NAR cannot legistlate this nationally …and this post is NOT true in the State of WA where all buyers are granted full representation by our Agency Laws, unless they are dealing directly with the listing AGENT not the listing Company.

There is only ONE person in this State of Washington who does not represent the buyer by Law vs by Contract, and that is the Listing AGENT.

Unfortunately, many agents here read posts like this and think it applies to them. Even the ABR class is taught that way here…that buyer is customer without a written contract…even though that is NOT TRUE here. Drives me bananas.

IF you work in the State of Washington…read that pamphlet on The Law of Agency that you hand to buyers. It says that you REPRESENT that buyer…by Law…without the need for a buyer signing a written contract to be a “CLIENT” vs a “customer”.

We have no buyer “customers” here unless the buyer signs a NO AGENCY agreement. You have to waive the representation by contract here…not get representation by contract. It is the opposite of most States, unless the buyer chooses to work with The Agent for the Seller aka The Listing Agent. All other agents, including every other agent in the Listing Brokerage…represents the buyer, by Law.

But likely 95% of agents don’t “get” that…because of writings like this one. There is NO national standard on this. State Laws apply.”

I run into agents all the time who do not understand that in the State of Washington ALL buyers are represented as CLIENTS, unless they choose to work with The Agent for the Seller or sign a NO AGENCY agreement. Agents read posts like the one I linked to…or take National Courses noting the distinction between Buyer as Client vs Buyer as Customer, and think they can treat a buyer as a customer they SELL something TO vs a Client that they represent in all facets of home selection and purchase.

Drives me absolutely bananas!

Ask your agent how you can become a Client vs a Customer. If they say you must sign a Buyer Agency Agreement to be a client…or if they say there is no difference…then they are likely treating you as a “customer” vs a client…and there IS a difference.

Seattle Eastside Housing – Buy or Wait?

Seattle Eastside Housing – Buy or Wait? is a Google Query that directed someone from Bellevue over to my blog about ten minutes ago, looking for an answer to that question.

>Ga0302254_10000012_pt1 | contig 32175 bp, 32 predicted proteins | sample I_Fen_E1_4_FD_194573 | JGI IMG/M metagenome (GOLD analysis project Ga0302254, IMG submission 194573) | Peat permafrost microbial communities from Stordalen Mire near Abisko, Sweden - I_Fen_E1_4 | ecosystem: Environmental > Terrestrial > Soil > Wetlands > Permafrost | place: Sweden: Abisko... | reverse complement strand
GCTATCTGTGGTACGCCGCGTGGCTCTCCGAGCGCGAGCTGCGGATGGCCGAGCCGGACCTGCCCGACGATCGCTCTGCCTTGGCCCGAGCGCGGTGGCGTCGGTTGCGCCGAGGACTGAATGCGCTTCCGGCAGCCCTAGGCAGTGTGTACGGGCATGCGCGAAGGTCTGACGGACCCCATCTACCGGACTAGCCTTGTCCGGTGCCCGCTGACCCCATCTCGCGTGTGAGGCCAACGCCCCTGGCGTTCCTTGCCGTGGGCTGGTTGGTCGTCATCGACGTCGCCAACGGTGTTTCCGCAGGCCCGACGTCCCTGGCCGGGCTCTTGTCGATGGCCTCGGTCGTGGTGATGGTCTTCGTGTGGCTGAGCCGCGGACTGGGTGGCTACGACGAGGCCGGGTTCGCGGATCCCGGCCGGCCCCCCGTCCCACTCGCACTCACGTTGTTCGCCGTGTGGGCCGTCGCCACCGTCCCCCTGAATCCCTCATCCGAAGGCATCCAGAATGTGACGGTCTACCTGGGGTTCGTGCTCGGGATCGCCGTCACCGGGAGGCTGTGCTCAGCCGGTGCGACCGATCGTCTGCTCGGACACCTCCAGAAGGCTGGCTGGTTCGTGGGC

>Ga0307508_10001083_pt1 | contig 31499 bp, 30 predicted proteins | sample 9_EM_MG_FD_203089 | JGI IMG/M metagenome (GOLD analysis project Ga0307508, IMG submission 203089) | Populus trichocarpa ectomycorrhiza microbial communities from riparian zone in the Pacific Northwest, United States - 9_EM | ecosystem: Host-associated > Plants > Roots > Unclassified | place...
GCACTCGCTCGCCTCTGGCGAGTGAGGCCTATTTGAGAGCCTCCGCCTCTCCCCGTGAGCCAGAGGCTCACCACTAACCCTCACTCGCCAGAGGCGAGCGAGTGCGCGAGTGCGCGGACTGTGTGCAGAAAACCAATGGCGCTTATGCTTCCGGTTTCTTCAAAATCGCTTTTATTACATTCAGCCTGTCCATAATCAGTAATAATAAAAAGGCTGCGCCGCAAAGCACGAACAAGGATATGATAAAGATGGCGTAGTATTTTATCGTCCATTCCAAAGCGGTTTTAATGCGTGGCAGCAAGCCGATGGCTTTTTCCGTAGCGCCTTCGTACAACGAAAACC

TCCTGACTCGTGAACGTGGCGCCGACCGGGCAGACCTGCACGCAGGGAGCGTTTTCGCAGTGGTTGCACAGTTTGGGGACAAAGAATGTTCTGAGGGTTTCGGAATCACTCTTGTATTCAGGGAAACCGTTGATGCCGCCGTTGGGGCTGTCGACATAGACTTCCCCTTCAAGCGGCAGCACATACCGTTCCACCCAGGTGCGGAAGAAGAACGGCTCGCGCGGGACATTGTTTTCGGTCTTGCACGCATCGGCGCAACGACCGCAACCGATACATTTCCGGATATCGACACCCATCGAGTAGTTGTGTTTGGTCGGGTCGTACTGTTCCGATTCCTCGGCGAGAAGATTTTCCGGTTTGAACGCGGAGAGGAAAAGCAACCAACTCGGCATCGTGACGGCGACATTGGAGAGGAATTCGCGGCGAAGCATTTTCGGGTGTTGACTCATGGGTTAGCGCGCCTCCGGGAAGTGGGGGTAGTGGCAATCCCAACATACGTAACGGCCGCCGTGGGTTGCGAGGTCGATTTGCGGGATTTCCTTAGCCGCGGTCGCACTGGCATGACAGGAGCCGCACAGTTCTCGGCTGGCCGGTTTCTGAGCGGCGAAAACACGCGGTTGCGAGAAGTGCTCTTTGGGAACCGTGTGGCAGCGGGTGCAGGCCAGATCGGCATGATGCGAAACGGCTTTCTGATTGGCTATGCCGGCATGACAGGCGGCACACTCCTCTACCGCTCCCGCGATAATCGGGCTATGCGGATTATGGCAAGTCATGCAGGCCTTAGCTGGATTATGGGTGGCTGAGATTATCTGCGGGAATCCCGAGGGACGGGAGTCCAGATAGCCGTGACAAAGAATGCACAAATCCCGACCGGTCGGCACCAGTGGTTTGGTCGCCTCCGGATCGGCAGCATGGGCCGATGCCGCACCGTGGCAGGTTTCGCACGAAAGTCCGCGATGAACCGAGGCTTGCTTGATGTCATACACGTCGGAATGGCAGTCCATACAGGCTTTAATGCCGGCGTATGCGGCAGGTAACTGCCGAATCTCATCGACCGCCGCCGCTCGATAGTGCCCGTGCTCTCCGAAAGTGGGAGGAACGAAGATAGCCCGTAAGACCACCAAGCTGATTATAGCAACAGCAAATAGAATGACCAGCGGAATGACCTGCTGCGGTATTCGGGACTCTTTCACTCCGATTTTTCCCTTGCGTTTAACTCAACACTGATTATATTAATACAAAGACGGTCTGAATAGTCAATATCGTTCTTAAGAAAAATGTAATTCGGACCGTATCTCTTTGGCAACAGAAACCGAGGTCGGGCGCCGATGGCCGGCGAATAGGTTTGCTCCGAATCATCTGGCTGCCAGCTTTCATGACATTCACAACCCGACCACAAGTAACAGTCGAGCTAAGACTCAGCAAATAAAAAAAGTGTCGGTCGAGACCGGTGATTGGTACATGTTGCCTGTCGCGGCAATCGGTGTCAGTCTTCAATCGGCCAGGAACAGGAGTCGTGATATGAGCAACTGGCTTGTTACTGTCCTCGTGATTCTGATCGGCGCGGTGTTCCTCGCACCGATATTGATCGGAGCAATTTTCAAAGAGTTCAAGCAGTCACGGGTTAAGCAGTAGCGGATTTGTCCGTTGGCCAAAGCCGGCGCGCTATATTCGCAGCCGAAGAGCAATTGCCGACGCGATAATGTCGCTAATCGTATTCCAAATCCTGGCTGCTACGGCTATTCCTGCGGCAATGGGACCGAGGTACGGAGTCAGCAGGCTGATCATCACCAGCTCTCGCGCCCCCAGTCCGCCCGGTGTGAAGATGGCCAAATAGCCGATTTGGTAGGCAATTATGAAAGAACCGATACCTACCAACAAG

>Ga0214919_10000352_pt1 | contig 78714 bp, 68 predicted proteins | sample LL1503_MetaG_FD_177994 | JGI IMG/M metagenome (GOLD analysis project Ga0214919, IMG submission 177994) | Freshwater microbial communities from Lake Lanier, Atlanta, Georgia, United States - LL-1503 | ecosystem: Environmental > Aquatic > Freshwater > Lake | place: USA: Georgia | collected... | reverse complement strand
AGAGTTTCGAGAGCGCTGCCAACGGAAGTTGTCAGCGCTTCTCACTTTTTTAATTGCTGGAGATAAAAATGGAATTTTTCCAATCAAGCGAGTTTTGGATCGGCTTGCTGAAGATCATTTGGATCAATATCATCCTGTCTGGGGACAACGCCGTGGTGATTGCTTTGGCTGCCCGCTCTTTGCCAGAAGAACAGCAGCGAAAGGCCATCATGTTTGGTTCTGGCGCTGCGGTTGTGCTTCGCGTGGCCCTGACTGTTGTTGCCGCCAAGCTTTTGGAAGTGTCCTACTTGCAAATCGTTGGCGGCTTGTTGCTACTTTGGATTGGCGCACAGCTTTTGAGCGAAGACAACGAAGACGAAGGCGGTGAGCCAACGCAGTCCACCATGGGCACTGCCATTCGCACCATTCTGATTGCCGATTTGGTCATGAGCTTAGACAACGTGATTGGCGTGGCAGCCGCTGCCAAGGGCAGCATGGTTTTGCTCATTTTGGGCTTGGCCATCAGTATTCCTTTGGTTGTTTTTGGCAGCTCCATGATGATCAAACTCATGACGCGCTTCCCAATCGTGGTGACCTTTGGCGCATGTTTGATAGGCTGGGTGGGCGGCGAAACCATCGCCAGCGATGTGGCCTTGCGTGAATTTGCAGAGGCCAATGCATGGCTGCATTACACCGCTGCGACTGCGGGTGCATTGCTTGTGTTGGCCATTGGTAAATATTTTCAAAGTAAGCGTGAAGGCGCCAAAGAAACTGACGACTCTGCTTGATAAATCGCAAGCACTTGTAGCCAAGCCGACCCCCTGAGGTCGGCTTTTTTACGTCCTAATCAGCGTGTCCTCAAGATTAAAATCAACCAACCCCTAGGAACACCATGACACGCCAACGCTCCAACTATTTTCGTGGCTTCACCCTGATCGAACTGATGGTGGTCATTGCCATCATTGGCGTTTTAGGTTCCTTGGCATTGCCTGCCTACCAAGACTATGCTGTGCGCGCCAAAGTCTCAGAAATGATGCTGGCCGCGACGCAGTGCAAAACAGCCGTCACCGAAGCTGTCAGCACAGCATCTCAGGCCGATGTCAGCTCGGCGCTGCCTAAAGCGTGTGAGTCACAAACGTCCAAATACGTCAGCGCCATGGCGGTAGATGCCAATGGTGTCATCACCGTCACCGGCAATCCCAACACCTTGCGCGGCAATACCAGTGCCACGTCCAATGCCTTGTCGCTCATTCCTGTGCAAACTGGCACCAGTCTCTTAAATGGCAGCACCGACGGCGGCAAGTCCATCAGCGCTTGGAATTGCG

Often people get confused by the big price tags and unfamiliarity of housing, so let’s use a simple every day analogy to explore “buy or wait”. The other day I decided I had nothing to wear. I don’t know how that happens all of a sudden…usually it’s because I gained weight. First the answer to “Should I buy now or wait?” in that scenario is you wait thinking you can lose that extra weight. Then one day you just say…this isn’t working…I need to go buy some bigger clothes.

Often people need to buy a house because they have “outgrown” their current home the same way that I outgrow my clothes. Every day that you live with something substandard to your needs, is really a day wasted, isn’t it? If you are having another child, and you are uncomfortable with the size of where you live without that new person…well, you can’t wait until the child is born and moves out really. So it’s time to go look for that bigger place. Not necessarily buy it…but yes, time to go looking for something you may buy.

I use having a child as an analogy, and it is very common for people to need a bigger place because the woman is with child, or because a couple decides it’s time to start having children. But the need for a bigger place can be because of other every day needs that just don’t fit where you are.

If you already own a home, waiting is almost never the answer. The value of what you have will often move to the same degree as what you are going to buy. If prices go down 5% in the interim and you own a $450,000 home and plan to buy a $600,000 home, you will lose $22,500 while waiting to save $30,000. For the move up buyer, waiting is almost never the answer unless the family is willing to sell…rent…wait…then buy, which is not the usual scenario. Happens…but not often. Usually because what is available to rent is substandard to what they already have…so they might as well bite the bullet…or wait. The extra move in between is rarely worth it. Sometimes…yes. Often…no.

The decision for the First Time Buyer is not as difficult as people may think. One of my favorite lines from my son-in-law Mike is “Mom, if THIS is what I can afford to buy…I’d rather rent for the rest of my life.” Gotta love that Mike. Straight forward, common sense decision.

The first stage of “Buy or Wait?” is to go find out what you CAN buy for what you can afford…THEN…take a step back and say “should I buy or wait?”

I’m revisiting a decision of one of my clients from 18 months ago. I know there are many news stories saying prices have changed a lot since my bottom call of February 2009…but really, that’s not the case. Not for good homes in prime neighborhoods on The Eastside. Maybe not at all, given Aubrey Cohen’s most recent article, the title of which is pretty much a direct quote from his article on me in early 2009. So it apparently still applies today.